Capitalists Wage War on Americans, and the World
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Capitalists Wage War on Americans, and the World
After winning the Cold War against communism in the early eighties, the rich capitalists within America and Europe have gone on to wage war directly against the very citizens who helped build it’s first great economic playground: America.

Capitalism is an economic system based on private ownership of capital and relies chiefly on citizen’s desire for profit and material gain for it’s fuel. The idea is if citizens are given the freedom to compete economically on a level playing field, their desire for pleasure, safety and material gain will fuel a market in which everyone can create their own destiny as they wish. But this is strictly the idealist’s definition of capitalism.

The truth is that man’s inequalities ranging from differences in intelligence, health, safety, access to education and starting capital make for a playing field that is anything but level. The poor living in public housing with few jobs in the surrounding area, lack of a decent education and a neighborhood filled with drugs and violence have very little chance to compete at all, let alone on a level playing field.

On August 20, 2005, the United States Census held a press conference to release the Housing and Household Economic Statistics for the Census of 2004. Among the many statistics released was the disturbing fact that 37 million Americans live in poverty. That is 12.7% of the total population and 1.1 million more people were classified as living in poverty than the previous year.

Perhaps more telling was the fact that the total income received by the highest earning 20% of the population of households increased, while the total income received by those in the remaining 80% declined. Indeed the concentration of wealth in the hands of the rich is at some of the highest levels ever recorded in the history of man; therefore, the inequality of the participants competing for capital is also peaking.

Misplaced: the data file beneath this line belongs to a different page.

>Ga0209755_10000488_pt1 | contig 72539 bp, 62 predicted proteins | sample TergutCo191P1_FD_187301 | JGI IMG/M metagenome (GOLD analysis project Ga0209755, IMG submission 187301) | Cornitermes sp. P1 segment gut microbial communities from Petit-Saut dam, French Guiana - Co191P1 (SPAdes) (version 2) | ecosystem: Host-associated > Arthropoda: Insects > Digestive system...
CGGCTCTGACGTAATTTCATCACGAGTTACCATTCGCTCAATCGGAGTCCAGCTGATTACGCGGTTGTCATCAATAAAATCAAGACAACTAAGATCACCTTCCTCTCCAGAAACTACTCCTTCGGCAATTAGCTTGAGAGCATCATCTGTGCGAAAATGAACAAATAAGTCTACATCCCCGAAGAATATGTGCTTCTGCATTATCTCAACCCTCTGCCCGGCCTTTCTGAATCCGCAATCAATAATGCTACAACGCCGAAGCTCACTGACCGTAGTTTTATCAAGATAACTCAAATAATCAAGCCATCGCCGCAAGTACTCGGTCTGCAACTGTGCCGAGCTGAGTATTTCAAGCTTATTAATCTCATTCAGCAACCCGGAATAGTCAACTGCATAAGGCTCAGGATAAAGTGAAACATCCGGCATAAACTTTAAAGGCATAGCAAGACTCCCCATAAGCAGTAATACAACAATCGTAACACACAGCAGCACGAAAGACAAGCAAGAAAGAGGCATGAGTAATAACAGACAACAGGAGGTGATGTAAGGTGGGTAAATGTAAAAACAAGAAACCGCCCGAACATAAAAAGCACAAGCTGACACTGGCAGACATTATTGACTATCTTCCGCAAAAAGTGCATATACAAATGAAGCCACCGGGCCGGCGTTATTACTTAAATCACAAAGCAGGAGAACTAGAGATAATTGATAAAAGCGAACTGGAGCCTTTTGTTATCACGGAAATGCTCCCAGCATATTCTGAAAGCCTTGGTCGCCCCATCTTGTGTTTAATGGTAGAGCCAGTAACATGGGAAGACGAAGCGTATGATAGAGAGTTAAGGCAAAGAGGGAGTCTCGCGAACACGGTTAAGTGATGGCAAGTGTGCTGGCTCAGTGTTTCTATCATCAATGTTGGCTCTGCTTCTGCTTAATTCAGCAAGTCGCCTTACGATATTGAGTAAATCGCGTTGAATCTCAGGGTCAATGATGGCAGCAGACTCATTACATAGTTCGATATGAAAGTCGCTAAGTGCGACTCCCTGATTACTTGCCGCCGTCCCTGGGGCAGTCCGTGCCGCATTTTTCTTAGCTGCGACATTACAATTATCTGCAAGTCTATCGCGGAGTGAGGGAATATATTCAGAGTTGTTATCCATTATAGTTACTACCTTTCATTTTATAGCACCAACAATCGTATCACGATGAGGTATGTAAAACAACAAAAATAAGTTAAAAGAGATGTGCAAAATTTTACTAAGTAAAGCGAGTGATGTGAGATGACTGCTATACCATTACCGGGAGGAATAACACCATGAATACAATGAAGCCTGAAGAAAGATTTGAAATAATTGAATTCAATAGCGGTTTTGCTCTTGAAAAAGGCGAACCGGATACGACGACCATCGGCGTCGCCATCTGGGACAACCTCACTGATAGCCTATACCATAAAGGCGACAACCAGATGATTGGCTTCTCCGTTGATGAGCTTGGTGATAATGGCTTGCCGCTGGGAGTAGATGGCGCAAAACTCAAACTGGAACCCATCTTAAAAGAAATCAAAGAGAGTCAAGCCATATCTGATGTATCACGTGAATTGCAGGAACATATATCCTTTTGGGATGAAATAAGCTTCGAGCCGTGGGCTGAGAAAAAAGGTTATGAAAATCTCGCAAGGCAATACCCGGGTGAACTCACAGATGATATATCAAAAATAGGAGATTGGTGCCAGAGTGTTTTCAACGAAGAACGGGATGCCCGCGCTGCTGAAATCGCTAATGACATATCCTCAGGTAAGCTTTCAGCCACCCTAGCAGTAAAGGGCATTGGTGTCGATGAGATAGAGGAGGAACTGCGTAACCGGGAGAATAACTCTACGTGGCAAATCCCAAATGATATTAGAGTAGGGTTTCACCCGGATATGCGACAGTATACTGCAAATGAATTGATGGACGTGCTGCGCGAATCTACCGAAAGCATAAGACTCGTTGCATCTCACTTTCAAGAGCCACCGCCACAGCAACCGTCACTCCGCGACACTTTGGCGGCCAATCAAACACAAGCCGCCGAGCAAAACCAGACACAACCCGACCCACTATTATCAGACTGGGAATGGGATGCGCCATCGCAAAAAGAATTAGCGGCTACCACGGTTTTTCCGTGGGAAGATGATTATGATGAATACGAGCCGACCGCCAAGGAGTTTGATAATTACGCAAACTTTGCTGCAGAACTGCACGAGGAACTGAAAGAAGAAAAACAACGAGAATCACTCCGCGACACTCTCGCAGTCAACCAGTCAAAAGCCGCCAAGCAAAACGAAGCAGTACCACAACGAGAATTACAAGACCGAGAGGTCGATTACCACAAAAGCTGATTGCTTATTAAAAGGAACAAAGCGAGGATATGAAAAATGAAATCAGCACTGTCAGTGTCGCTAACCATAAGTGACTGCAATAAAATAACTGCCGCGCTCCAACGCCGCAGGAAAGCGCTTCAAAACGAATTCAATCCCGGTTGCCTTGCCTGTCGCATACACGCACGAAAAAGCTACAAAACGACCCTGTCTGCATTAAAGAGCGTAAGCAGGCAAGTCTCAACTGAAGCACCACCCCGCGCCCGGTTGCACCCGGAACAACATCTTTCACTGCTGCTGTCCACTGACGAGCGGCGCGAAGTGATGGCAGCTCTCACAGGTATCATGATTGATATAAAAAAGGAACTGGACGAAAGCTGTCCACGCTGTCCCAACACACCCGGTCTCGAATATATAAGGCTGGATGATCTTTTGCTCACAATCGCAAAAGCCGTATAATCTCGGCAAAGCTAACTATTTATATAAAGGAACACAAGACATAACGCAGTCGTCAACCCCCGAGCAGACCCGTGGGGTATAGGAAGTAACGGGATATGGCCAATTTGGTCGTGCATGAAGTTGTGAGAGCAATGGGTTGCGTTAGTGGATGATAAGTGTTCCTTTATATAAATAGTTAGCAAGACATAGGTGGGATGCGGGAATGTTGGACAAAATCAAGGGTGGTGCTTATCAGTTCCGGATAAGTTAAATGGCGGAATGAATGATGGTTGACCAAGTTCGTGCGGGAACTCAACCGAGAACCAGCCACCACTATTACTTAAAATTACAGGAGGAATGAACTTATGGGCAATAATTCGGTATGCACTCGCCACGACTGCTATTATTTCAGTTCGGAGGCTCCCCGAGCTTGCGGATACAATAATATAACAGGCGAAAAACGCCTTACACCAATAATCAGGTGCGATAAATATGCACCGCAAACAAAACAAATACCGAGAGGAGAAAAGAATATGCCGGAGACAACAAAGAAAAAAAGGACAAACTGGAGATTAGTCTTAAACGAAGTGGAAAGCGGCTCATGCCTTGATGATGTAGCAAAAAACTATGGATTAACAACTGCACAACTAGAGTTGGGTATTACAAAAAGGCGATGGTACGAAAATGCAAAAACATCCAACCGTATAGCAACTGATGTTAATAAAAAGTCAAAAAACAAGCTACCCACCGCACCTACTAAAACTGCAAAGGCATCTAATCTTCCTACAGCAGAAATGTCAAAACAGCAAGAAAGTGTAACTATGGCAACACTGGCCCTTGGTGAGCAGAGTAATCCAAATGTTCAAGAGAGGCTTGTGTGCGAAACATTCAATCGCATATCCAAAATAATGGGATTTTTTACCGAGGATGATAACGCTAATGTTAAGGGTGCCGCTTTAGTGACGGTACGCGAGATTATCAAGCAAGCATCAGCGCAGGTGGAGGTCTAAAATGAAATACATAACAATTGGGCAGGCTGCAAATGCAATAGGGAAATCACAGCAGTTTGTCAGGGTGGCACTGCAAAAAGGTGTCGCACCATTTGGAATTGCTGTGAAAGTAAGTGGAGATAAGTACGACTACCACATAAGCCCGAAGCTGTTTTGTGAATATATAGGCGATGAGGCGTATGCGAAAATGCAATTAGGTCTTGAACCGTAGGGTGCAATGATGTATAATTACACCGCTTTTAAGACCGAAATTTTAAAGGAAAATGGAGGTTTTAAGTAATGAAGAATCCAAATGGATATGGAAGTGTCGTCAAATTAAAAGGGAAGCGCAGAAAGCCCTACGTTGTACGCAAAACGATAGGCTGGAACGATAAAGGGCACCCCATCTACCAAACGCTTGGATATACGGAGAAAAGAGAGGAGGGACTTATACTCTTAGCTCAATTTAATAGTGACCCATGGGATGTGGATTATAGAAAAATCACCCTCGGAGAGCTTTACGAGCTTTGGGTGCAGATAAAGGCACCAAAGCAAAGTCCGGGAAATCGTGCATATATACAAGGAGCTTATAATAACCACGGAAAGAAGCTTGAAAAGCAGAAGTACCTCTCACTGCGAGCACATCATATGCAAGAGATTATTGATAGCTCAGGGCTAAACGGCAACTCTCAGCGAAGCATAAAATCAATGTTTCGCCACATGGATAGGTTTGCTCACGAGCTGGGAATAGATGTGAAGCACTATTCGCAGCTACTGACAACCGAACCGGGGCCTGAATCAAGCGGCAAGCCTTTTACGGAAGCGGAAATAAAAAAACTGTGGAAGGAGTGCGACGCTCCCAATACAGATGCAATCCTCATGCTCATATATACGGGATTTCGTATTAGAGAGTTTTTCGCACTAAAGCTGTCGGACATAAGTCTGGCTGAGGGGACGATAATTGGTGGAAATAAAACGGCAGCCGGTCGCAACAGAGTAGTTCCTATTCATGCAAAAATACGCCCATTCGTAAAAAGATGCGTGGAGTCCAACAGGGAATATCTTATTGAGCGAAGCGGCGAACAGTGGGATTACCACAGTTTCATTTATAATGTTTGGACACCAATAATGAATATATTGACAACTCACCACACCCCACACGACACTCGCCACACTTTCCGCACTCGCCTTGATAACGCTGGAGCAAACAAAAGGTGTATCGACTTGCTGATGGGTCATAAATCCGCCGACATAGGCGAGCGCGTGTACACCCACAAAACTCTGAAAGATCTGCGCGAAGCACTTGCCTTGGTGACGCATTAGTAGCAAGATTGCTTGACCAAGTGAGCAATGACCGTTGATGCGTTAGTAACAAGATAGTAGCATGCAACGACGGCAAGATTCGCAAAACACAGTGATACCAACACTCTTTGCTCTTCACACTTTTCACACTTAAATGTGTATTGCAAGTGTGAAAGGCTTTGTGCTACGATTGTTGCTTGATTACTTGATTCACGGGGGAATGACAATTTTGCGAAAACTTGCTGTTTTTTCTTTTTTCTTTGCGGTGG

“As of 2004, the top fifth of households held 50.1% of all income, tied with 2001 for the highest share on record,” says the Economic Policy Institute. That is higher than plutocratic Rome and higher than Europe under feudalism. The playing field is anything but level.

Consider the following: while drivers were paying upwards of three and four dollars per gallon of gas in the wake of hurricanes Katrina and Rita, energy companies’ earnings have been estimated to have jumped nearly 73 percent during the third quarter of 2005. A huge increase in profits, but gains that will not come urgently, for Exxon Mobil’s net income during the second quarter of 2005 was 7.6 billion dollars. (The CEO of Exxon, Lee Raymond, alone was paid a salary of 7.5 million dollars in 2004, with 43.6 million dollars in stock options exercised during the same period.)

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the Exxon mobile example needs to be contrasted with a couple examples of ordinary citizens who, by no fault or lack of energy of their own, have very little money to heat their house or pay their transportation costs to get to a job that pays little more than minimum wage.

More shocking data from the Economic Policy Institute could be inserted:

“real income of the typical household has fallen five years in a row, despite the fact that the last three of those years 02, 03, 04 have been years of economic expansion.”
“over the same five years, the workforce has also become productive, as output per hour is up 15% from 2000 to 2004.” (yet all of these productivity gains have failed to reach the typical household in terms of increase income)

the fact is that Americans are working harder and longer for less pay every year while the corporations they work for are making record profits. The government’s tax and economic policies have consistently shown that the rich continue to grow richer, leaving little hope for the 13% of Americans already in poverty and a middle class that strains to stay above water year by year.